10 Ways to Always Be Prepared for Your Next Nonprofit Job
The last several weeks have been very busy for me. In addition to long hours in my day job plus volunteer commitments, I have been asked to pursue my special hobby.
Most people play golf, read, travel and pursue exciting and fun activities. My special hobby is to act as an agent or recruiter and help my peers get new jobs. I have always had a special feeling and joy from doing this type of activity. I believe I am driven because I never had that type of assistance in obtaining jobs. Unfortunately, it is the nature of our business. It is no fun talking to a very competent performer, especially if he or she has lost a job for the first time.
Employers in our field of endeavor should realize that turnover costs a great deal of money. According to Penelope Burk, president of Cygnus Applied Research, the average amount of time a fundraiser stays at his or her job is 16 months. I contend that in no way do you understand the culture of an organization in that limited time. You certainly do not develop any relationships with prospects, donors, volunteers, board, staff and others needed for long-term job success.
Burk notes that the direct and indirect costs of finding a replacement total around $127,650. I guess the good news is the demand for good fundraisers is so high "at the moment" that it is greater than supply. Burk also notes that "only one out of three fundraisers experience even a day without a job." I have worked with others who have been out of a job for a number of months.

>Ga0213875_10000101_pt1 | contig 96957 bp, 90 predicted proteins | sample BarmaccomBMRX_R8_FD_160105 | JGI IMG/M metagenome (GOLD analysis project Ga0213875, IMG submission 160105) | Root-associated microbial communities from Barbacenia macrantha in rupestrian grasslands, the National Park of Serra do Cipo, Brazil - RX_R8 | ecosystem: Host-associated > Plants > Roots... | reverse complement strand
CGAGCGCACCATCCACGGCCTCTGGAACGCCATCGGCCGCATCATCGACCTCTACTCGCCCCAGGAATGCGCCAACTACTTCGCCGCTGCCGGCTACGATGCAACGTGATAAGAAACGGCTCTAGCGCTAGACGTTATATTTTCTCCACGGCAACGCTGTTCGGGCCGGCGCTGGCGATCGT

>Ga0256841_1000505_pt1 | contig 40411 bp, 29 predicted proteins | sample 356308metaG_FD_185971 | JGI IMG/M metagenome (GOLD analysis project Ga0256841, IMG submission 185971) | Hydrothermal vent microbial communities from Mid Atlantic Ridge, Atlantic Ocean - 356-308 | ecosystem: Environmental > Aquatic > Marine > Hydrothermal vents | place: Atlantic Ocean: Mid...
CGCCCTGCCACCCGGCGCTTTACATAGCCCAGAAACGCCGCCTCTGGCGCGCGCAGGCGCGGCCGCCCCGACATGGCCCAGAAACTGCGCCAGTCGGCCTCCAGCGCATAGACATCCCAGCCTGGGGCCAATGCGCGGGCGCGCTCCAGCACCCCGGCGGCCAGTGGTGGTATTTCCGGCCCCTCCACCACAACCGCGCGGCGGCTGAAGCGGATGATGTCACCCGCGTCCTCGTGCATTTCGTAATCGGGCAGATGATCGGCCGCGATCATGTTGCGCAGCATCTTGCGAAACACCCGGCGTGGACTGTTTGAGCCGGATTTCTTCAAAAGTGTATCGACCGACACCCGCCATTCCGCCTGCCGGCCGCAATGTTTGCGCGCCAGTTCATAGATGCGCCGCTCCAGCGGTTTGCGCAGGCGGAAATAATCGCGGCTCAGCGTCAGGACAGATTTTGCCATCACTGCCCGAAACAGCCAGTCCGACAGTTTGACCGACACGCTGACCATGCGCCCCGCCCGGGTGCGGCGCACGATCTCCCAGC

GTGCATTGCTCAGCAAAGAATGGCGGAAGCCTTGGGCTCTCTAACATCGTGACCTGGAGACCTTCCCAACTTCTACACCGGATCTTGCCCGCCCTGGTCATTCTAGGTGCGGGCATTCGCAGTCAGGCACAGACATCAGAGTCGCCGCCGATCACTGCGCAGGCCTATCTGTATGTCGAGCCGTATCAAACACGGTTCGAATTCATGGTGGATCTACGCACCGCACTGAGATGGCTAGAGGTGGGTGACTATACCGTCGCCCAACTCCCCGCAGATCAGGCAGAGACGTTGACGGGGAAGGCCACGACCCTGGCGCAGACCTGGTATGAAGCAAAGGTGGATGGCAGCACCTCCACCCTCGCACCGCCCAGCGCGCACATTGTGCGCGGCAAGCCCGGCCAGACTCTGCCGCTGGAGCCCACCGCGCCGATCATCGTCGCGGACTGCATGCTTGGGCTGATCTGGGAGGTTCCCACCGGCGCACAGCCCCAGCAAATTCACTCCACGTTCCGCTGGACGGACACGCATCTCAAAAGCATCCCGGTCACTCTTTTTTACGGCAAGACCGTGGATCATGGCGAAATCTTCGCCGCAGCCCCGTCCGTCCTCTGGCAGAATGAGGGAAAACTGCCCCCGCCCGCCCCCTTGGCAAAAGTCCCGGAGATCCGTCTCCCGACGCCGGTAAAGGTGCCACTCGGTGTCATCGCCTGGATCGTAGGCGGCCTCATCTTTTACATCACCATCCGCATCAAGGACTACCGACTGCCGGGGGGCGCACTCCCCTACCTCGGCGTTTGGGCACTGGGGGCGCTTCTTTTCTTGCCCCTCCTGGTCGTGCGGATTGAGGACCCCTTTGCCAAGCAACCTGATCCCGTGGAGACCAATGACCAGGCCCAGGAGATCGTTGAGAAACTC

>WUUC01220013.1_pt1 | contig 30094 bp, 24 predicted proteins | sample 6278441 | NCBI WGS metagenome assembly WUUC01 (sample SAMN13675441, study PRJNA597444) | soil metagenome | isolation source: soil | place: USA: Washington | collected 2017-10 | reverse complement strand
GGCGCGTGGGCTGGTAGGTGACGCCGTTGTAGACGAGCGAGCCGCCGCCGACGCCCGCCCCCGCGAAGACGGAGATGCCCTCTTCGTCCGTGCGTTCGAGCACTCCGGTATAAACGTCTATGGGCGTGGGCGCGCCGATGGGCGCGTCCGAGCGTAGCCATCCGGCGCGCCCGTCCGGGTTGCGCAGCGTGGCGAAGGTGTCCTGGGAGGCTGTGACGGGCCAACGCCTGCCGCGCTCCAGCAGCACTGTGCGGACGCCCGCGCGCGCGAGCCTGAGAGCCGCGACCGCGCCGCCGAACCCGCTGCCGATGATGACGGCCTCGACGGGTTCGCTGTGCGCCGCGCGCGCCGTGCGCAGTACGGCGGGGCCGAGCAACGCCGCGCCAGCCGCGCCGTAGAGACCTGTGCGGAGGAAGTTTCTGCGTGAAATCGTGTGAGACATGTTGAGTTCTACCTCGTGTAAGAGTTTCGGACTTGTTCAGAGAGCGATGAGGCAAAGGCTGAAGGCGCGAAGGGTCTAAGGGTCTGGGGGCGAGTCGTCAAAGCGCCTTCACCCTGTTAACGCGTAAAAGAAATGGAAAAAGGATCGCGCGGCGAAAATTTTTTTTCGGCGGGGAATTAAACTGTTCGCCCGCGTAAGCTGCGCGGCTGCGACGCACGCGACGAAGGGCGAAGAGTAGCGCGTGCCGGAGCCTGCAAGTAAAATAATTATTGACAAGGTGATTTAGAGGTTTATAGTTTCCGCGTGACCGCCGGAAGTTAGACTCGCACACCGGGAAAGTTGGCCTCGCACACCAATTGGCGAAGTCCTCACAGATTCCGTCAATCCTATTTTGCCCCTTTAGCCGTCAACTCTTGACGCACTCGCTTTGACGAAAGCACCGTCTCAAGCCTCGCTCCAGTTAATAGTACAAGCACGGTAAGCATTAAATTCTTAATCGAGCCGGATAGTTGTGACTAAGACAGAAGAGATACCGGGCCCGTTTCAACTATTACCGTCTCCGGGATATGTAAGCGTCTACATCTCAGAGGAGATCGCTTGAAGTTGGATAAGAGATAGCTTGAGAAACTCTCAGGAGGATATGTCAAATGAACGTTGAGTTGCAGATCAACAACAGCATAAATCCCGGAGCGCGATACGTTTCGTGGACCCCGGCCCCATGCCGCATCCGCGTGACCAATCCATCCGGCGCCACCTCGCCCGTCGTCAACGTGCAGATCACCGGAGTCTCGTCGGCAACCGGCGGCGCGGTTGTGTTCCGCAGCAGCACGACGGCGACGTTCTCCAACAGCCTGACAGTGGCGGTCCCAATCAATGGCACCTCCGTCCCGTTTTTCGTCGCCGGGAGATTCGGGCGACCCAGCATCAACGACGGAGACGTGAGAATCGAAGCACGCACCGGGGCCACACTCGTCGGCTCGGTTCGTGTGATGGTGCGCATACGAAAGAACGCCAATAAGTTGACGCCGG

In a free consultant role, I currently assisting three professionals who have different case studies. Do any of these scenarios apply to you or your peers?
Duke Haddad, Ed.D., CFRE, is currently associate director of development, director of capital campaigns and director of corporate development for The Salvation Army Indiana Division in Indianapolis. He also serves as president of Duke Haddad and Associates LLC and is a freelance instructor for Nonprofit Web Advisor.
He has been a contributing author to NonProfit PRO since 2008.
He received his doctorate degree from West Virginia University with an emphasis on education administration plus a dissertation on donor characteristics. He received a master’s degree from Marshall University with an emphasis on public administration plus a thesis on annual fund analysis. He secured a bachelor’s degree (cum laude) with an emphasis on marketing/management. He has done post graduate work at the University of Louisville.
Duke has received the Fundraising Executive of the Year Award, from the Association of Fundraising Professionals Indiana Chapter. He also was given the Outstanding West Virginian Award, Kentucky Colonel Award and Sagamore of the Wabash Award from the governors of West Virginia, Kentucky and Indiana, respectively, for his many career contributions in the field of philanthropy.